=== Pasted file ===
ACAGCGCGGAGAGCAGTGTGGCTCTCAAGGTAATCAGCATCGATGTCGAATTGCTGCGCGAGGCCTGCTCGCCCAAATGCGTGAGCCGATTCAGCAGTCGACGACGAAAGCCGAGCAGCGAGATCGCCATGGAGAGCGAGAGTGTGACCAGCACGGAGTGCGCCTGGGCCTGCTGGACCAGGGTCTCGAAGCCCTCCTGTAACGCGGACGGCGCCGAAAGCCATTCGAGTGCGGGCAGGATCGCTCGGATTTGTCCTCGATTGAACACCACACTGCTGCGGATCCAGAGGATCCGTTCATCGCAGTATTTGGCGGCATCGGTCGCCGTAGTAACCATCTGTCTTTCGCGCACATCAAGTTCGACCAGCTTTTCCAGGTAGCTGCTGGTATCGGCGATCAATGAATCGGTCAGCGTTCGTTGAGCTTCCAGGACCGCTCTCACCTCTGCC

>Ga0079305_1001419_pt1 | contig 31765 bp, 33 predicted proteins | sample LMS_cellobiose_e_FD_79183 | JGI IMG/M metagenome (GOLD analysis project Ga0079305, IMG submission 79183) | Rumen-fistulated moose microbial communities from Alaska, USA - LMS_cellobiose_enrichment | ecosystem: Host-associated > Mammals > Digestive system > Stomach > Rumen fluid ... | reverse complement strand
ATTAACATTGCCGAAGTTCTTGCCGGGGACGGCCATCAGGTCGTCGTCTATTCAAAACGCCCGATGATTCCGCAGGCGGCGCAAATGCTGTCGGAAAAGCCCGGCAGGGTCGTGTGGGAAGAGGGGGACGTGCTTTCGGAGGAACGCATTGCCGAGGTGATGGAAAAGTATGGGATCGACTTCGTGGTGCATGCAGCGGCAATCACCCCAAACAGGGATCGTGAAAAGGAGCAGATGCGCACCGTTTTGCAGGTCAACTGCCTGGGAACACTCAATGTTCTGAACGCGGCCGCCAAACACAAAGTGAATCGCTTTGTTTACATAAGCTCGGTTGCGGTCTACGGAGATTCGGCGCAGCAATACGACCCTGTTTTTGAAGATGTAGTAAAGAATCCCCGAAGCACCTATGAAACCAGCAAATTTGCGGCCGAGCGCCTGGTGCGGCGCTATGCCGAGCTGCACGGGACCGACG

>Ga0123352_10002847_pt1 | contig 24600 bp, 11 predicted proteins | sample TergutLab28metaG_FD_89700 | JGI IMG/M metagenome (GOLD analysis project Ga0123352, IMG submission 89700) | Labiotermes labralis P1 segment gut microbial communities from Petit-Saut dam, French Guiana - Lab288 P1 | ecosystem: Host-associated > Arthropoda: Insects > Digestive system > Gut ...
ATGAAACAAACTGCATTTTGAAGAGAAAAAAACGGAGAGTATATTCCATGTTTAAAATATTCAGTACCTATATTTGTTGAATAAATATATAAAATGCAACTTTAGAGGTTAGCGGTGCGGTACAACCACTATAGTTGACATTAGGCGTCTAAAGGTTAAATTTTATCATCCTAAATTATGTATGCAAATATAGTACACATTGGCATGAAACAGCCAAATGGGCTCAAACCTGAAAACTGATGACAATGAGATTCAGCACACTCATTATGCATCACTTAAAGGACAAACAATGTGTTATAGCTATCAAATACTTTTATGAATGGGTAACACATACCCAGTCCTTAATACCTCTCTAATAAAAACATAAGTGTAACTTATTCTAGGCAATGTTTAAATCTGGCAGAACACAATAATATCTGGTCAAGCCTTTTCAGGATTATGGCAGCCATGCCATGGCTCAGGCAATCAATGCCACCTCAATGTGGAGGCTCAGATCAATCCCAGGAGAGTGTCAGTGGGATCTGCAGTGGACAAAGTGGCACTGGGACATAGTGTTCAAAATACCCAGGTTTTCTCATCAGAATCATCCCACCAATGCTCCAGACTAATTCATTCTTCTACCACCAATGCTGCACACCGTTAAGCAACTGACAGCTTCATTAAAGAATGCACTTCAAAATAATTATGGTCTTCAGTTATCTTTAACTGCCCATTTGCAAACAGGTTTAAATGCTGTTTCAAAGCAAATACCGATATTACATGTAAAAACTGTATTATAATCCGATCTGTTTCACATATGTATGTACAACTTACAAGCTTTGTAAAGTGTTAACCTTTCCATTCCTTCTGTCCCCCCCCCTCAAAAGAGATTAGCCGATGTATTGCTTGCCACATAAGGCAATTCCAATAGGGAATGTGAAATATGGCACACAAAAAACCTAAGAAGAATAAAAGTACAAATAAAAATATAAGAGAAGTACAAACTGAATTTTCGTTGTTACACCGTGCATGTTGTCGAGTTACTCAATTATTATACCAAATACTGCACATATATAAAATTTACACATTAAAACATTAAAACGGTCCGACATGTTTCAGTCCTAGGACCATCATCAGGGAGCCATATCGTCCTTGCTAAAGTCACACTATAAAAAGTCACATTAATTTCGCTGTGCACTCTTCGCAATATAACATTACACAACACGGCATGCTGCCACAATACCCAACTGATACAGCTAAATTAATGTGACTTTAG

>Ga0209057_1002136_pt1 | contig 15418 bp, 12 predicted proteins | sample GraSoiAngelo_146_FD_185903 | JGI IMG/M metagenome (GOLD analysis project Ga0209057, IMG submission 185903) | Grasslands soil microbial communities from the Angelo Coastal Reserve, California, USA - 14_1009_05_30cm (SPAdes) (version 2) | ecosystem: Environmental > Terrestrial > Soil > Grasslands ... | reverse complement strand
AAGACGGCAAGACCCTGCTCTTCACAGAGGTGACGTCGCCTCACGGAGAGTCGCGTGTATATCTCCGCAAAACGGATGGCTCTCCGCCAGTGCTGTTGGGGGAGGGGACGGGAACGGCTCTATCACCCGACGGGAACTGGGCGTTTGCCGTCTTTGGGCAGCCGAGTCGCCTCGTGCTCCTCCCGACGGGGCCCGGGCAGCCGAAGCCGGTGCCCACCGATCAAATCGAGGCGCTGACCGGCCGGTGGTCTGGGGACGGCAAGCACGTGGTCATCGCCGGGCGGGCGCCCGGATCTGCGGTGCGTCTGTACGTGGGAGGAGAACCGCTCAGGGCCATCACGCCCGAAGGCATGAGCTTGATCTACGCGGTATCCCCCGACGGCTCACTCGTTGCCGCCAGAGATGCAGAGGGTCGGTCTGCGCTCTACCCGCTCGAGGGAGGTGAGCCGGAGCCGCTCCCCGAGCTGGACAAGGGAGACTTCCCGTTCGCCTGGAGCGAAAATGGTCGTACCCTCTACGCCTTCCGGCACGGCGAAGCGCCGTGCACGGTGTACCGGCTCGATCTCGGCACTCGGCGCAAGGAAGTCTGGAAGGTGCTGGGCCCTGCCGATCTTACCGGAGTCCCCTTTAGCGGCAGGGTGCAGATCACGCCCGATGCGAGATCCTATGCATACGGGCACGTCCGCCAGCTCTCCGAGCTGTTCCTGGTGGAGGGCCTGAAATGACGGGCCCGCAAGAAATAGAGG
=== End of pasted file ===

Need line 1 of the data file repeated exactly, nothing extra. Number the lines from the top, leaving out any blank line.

ACAGCGCGGAGAGCAGTGTGGCTCTCAAGGTAATCAGCATCGATGTCGAATTGCTGCGCGAGGCCTGCTCGCCCAAATGCGTGAGCCGATTCAGCAGTCGACGACGAAAGCCGAGCAGCGAGATCGCCATGGAGAGCGAGAGTGTGACCAGCACGGAGTGCGCCTGGGCCTGCTGGACCAGGGTCTCGAAGCCCTCCTGTAACGCGGACGGCGCCGAAAGCCATTCGAGTGCGGGCAGGATCGCTCGGATTTGTCCTCGATTGAACACCACACTGCTGCGGATCCAGAGGATCCGTTCATCGCAGTATTTGGCGGCATCGGTCGCCGTAGTAACCATCTGTCTTTCGCGCACATCAAGTTCGACCAGCTTTTCCAGGTAGCTGCTGGTATCGGCGATCAATGAATCGGTCAGCGTTCGTTGAGCTTCCAGGACCGCTCTCACCTCTGCC